The 29th of February isn’t just a special day for our leap year babies, but also the next day in the endless marathon for the Democratic candidacy. So here a brief rundown of everything you need to know and some projections before the last gauntlet prior to Super Tuesday.
South Carolina is a primary state. Unlike caucus states – which reflect largely on who has the most energy among supporters, primaries show broadband support, energetic or not.
By the end of the night, 54 delegates should be proportioned out to the winners of the primary, while another nine delegates known as “unpledged delegates” will be wild cards, supporting the candidate of their choosing. There is a real possibility that we will not know who these nine will support until the Democratic Convention in Milwaukee. Here is the current delegate count going into SC.
Bernie Sanders- 31 Delegates
Pete Buttigieg- 22 Delegates
Joe Biden- 8 Delegates
Elizabeth Warren- 8 Delegates
Amy Klobuchar- 7 Delegates
Bernie and Biden are largely assumed as the winners of the night – the argument is over which one takes the cake. Biden, with only 1/4th of the delegates of Bernie has to make a splash in South Carolina to retain any form of credibility. Critics stress that his performances at the recent debates, characterized by constant gaffs, could backfire as Bernie’s momentum grows. Polling shows Biden in a commanding lead, but shenanigans by some county Republican parties, (taking advantage of the open primary system) could also play a role if the race is closer than expected.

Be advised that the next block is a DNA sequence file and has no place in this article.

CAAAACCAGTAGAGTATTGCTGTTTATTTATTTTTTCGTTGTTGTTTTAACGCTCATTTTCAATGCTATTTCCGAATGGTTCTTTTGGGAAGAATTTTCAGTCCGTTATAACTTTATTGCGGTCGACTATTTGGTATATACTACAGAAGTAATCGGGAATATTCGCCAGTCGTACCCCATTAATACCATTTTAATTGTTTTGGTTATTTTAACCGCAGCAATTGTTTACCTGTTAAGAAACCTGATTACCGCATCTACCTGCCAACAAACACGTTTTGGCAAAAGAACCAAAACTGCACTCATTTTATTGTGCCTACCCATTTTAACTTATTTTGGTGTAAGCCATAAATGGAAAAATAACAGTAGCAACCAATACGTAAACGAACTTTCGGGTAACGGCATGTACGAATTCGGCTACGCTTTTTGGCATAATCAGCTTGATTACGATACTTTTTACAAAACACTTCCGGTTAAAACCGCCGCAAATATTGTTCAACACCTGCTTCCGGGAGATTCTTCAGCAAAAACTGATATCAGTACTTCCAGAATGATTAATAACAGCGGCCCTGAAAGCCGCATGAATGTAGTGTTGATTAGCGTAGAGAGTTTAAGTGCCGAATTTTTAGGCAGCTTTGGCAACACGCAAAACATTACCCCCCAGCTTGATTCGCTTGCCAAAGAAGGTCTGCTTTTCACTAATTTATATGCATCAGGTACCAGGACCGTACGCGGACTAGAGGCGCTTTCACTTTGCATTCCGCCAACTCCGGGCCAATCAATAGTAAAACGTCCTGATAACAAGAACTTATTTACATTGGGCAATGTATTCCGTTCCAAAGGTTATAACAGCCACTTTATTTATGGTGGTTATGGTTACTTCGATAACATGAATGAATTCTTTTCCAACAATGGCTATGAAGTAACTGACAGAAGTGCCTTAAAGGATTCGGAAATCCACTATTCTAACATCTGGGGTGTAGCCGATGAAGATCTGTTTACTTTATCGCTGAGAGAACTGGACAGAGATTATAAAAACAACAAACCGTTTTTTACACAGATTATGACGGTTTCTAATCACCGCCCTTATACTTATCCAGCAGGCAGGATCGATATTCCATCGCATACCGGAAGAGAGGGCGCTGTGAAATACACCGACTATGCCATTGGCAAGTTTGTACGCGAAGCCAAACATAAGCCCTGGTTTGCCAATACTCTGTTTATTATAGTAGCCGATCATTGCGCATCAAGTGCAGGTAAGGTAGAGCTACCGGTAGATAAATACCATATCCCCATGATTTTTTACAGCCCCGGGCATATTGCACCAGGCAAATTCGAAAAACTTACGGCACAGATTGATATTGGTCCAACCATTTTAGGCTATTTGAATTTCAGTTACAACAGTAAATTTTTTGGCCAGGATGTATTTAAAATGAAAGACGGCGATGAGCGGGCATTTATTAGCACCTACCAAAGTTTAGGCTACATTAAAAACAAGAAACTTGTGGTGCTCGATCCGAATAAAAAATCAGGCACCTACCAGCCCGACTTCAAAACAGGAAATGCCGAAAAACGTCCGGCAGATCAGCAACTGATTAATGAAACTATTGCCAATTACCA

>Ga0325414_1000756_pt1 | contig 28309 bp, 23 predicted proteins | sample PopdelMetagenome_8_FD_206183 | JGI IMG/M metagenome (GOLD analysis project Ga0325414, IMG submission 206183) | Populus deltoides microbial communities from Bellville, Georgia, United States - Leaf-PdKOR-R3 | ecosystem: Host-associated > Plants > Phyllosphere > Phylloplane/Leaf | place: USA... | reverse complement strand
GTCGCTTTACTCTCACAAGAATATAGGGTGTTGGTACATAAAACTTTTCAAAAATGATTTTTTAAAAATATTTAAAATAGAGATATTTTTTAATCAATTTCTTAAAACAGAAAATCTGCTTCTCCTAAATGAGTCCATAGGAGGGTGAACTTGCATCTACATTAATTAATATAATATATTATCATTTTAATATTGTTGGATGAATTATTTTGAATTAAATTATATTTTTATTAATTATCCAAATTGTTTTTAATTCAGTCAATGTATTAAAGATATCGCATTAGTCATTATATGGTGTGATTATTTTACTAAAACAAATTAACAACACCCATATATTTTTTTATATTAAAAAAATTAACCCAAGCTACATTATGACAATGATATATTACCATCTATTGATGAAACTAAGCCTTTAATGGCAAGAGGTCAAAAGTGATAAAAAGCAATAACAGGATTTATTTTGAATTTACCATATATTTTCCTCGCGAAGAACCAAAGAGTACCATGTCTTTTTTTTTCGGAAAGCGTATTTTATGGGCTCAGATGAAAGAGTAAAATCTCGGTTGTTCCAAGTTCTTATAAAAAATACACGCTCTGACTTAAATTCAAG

Biden’s campaign is hanging onto a thread, hoping that African American evangelicals – who voted overwhelmingly for President Obama, will continue to support him. Biden has tried to pitch himself as an extension of President Obama’s administration. Though as the clock continues to tick down without any endorsement from Biden’s previous running mate, SC’s patience for Biden could be wearing thin.
If Biden doesn’t win in South Carolina, expect immense pressure for him to drop out and make an immediate endorsement to stop a Sanders’ candidacy.
Energy billionaire Tom Steyer is polling in the third place after pouring over $100 million into both Nevada and South Carolina. He hovers right below the viability threshold. After a poor showing in Nevada, considering the advertising spend, South Carolina will be the litmus test of whether his zero Nevada delegates was due to the Caucus system rewarding energy among voters. His hope is that the primary system rewards his massive spending in a way that caucuses don’t.
If Steyer performs above the viability threshold (%15), expect the Bloomberg campaign to have a stronger showing on super Tuesday.
Expect major drop outs and endorsements within the next 7 days as the race for Vice President continues.